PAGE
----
Our companies analyst assesses the current playing field for investors and tactics they might employ.
Current investing tactics seem a cognitive dissonance equivalent of doing the splits. “Buy when all about you are losing their heads”...“the point of maximum pessimism” and so on.
Yet the US Senate has just failed for a second day to agree a $1.6 trillion rescue package for business amid fears that unemployment is already rocketing. A shocking video inside an Italian hospital struggling to cope is going viral. And dire company results are yet to manifest.
As yet, it feels any capitulation is a way off. Despite US stock indices now down over 30% since February highs, they are only back to mid-2016 levels. On the long-term chart it just looks like one in a series of sharp corrections rather than a genuine bear market.
Even 50% falls would only reach the dominant trend-line since 2009, although my sense is that this might then trigger buying of quality US tech stocks able to thrive in the current environment – and thereafter - such as Alphabet (NASDAQ:GOOGL) and Facebook (NASDAQ:FB).
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I make no apology for my chief attention on the US economy and society, given it is the likely crux for how soon we might emerge from the Covid-19 shock, or a catastrophe unfolds. US events could make nonsense of chart patterns and what’s happening elsewhere, such as China apparently recovering and going back to work.
“Heed your inner psychopath”
This saying is crude but does drive home the need for investors to put aside emotions as to how far down their portfolio might be. After attention to family and friends, now is already time to develop watch-lists of potential trades, deciphering which existing holdings can survive months of global lockdown, potentially on and off.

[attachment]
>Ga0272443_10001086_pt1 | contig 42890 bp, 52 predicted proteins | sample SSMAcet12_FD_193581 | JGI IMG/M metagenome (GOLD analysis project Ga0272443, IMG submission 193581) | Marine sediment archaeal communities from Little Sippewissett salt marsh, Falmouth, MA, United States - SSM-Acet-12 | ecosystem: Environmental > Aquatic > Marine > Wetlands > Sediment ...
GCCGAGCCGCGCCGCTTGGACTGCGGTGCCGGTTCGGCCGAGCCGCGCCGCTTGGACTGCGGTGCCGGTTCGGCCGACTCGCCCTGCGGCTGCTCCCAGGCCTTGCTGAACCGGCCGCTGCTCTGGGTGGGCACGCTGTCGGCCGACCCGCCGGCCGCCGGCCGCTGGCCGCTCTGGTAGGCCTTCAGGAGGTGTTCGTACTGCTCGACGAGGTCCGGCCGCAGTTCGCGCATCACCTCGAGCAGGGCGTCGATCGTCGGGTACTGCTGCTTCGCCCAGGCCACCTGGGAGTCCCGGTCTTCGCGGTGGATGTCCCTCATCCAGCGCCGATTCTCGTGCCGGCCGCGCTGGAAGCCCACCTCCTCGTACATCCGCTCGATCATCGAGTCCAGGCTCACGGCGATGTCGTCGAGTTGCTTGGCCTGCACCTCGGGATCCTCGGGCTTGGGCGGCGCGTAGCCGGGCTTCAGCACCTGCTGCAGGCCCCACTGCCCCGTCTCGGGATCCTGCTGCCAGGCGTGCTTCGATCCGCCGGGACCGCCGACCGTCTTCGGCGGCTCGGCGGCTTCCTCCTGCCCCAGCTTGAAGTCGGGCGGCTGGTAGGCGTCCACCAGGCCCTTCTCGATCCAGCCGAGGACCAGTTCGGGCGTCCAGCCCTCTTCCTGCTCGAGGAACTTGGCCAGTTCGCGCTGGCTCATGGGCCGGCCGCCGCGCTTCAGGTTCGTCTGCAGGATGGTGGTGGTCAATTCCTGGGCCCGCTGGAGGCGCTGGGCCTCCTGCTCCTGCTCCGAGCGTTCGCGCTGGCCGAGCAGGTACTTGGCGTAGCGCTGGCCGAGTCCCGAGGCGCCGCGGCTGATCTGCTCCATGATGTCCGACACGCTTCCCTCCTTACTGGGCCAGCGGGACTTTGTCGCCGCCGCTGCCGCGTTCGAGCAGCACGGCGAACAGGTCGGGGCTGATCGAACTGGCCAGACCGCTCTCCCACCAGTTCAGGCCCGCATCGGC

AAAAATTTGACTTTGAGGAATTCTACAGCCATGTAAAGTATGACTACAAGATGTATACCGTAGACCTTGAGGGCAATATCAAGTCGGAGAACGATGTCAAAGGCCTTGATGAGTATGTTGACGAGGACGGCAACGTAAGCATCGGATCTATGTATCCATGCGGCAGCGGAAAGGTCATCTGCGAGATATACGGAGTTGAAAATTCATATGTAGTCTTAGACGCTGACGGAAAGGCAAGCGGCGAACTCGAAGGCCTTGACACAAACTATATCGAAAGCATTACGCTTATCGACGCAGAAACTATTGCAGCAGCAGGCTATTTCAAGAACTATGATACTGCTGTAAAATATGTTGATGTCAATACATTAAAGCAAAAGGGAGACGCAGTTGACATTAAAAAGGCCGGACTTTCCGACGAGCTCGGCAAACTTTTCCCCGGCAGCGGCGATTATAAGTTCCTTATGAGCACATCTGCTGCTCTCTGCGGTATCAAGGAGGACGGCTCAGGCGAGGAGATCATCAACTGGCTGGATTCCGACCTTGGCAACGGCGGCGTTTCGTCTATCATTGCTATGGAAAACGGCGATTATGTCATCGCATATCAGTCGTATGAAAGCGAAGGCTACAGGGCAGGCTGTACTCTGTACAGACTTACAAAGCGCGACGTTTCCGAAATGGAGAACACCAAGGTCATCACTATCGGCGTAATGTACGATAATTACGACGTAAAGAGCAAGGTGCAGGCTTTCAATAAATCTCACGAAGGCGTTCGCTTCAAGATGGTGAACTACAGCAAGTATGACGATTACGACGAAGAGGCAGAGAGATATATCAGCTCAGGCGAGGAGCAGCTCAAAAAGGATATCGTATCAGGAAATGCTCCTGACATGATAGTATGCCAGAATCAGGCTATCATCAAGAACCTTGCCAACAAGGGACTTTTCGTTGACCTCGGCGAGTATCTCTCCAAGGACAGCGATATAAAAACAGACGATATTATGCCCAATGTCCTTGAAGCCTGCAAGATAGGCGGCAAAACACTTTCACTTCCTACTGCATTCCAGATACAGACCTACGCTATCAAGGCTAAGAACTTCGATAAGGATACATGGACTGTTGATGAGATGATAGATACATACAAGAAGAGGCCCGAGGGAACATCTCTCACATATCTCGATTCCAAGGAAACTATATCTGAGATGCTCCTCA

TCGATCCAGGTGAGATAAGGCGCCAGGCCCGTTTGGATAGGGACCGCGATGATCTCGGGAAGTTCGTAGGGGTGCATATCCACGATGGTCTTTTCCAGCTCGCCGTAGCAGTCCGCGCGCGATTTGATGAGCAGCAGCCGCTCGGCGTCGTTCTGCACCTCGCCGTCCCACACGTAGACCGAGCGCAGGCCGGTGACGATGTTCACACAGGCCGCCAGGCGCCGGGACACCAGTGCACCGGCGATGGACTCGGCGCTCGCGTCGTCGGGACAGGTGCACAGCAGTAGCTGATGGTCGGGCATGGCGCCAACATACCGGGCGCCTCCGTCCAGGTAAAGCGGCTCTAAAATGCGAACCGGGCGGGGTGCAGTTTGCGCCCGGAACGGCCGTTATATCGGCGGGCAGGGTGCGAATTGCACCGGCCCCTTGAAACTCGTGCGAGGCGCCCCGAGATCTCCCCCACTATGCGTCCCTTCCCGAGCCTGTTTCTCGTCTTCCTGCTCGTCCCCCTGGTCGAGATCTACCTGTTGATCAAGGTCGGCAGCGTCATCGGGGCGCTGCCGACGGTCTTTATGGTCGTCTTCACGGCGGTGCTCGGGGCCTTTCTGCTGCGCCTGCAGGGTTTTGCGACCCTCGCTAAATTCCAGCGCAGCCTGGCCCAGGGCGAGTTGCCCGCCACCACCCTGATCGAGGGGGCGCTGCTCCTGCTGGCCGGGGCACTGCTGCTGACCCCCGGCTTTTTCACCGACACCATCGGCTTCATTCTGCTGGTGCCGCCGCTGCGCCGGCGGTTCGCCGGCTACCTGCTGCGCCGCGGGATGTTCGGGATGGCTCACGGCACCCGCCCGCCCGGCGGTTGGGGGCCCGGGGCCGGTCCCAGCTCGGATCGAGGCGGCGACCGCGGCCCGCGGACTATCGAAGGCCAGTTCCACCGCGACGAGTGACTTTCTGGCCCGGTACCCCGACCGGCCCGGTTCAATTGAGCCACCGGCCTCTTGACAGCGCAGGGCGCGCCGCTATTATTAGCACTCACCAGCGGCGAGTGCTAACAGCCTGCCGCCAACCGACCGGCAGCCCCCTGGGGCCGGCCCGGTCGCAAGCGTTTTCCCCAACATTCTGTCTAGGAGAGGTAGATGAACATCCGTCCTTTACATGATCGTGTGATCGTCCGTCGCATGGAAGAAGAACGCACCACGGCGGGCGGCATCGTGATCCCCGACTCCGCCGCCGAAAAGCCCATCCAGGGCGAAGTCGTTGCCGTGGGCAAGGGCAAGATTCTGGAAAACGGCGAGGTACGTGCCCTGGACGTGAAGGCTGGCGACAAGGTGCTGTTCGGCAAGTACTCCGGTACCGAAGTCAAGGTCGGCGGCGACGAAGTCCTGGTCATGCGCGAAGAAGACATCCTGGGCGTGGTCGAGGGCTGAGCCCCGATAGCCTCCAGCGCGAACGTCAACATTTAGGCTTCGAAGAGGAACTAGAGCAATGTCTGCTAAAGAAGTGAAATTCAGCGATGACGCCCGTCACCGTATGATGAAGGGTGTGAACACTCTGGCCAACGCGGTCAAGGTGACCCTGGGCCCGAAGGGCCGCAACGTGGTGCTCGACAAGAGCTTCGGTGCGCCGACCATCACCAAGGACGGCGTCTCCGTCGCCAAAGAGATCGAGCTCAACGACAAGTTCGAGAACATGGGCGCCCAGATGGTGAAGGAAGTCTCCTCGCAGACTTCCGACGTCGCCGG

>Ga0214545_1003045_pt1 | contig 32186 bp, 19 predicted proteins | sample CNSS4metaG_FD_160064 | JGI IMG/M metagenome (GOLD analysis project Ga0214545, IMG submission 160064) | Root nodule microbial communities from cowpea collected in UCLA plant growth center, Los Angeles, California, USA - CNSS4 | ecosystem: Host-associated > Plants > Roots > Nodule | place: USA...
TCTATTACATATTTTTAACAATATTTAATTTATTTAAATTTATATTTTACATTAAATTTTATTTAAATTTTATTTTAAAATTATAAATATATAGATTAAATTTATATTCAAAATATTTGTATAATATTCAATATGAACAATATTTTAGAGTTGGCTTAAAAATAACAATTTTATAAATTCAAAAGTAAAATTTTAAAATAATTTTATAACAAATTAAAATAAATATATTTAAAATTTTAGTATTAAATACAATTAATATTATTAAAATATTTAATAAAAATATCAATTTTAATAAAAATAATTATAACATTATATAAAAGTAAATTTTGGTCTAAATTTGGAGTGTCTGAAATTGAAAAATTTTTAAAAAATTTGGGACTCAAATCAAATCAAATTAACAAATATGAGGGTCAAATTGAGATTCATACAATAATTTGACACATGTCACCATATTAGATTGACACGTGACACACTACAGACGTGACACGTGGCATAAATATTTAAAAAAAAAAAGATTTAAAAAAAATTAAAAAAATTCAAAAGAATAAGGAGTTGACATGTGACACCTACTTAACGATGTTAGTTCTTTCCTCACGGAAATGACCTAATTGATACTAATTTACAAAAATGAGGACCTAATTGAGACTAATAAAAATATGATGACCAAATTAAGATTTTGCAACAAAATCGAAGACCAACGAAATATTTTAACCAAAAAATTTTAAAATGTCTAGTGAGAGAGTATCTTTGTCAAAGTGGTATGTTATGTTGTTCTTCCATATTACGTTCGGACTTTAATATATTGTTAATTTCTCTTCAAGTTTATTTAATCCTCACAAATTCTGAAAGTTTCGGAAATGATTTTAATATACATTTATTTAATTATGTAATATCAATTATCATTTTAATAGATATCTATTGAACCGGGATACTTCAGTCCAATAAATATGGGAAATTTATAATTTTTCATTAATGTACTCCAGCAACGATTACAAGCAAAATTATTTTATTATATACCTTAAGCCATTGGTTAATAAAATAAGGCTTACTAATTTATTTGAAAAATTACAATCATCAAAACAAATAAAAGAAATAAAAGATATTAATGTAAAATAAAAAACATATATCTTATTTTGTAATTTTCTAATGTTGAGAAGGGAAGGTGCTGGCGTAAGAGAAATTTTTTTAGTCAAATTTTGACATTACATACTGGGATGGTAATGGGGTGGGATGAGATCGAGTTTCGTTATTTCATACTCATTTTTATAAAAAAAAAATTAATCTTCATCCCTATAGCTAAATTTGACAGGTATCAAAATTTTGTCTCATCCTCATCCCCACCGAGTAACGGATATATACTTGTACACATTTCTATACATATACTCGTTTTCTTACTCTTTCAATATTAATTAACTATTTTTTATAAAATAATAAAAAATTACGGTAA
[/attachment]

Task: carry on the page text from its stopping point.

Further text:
Shocking though the current situation may feel, it is essential to keep a sense of perspective; that a recovery will emerge and that you should be positioned for it.
My sense is that the seeds will be sown by a slowing in rates of new Covid-19 cases, rather than deaths that the mainstream media will sensationalise.
Perhaps, also, it is more significant that China and South Korea are showing that lockdowns – combined with vigorous testing and isolation of cases – can suppress the virus.
China has gone from over 2,000 new infections daily to no new cases (barring someone returning to Guangdong province from abroad).
Give or take some massaging by the Chinese state, there’s still a parallel in the way Italy has declared smaller increases in new cases for the second straight day – up 11% albeit the smallest rise since last Thursday. It is short-term, but still a downward trend akin to the Chinese experience.
Nobel laureate scientist urges: “Don’t panic!”
Amid the tumult it is easy to miss how Michael Levitt, who correctly calculated China would get through the worst of its Covid-19 outbreak far sooner than many predicted, is more concerned by social panic.
Los Angeles media reported him saying: “The real situation is not nearly as terrible as they make it out to be.” While Covid-19 doubles a person’s risk of dying in the next two months, statistically for most people the virus remains an extremely low risk.
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Having analysed 78 countries with over 50 daily reported cases, he identifies reduction in daily numbers of new cases and their percentage growth.
“Numbers are still noisy but there are clear signs of slowing growth.”
He backs this up with analysis of outbreaks in confined environments such as cruise ships.